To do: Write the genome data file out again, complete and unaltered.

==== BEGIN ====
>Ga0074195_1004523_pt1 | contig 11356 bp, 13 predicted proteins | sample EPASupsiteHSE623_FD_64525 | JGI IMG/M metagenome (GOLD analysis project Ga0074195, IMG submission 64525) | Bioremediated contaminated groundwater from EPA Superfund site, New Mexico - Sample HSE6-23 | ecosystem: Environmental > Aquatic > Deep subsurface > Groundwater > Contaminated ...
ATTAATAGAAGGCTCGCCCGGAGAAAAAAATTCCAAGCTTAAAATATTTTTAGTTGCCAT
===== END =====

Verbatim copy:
>Ga0074195_1004523_pt1 | contig 11356 bp, 13 predicted proteins | sample EPASupsiteHSE623_FD_64525 | JGI IMG/M metagenome (GOLD analysis project Ga0074195, IMG submission 64525) | Bioremediated contaminated groundwater from EPA Superfund site, New Mexico - Sample HSE6-23 | ecosystem: Environmental > Aquatic > Deep subsurface > Groundwater > Contaminated ...
ATTAATAGAAGGCTCGCCCGGAGAAAAAAATTCCAAGCTTAAAATATTTTTAGTTGCCAT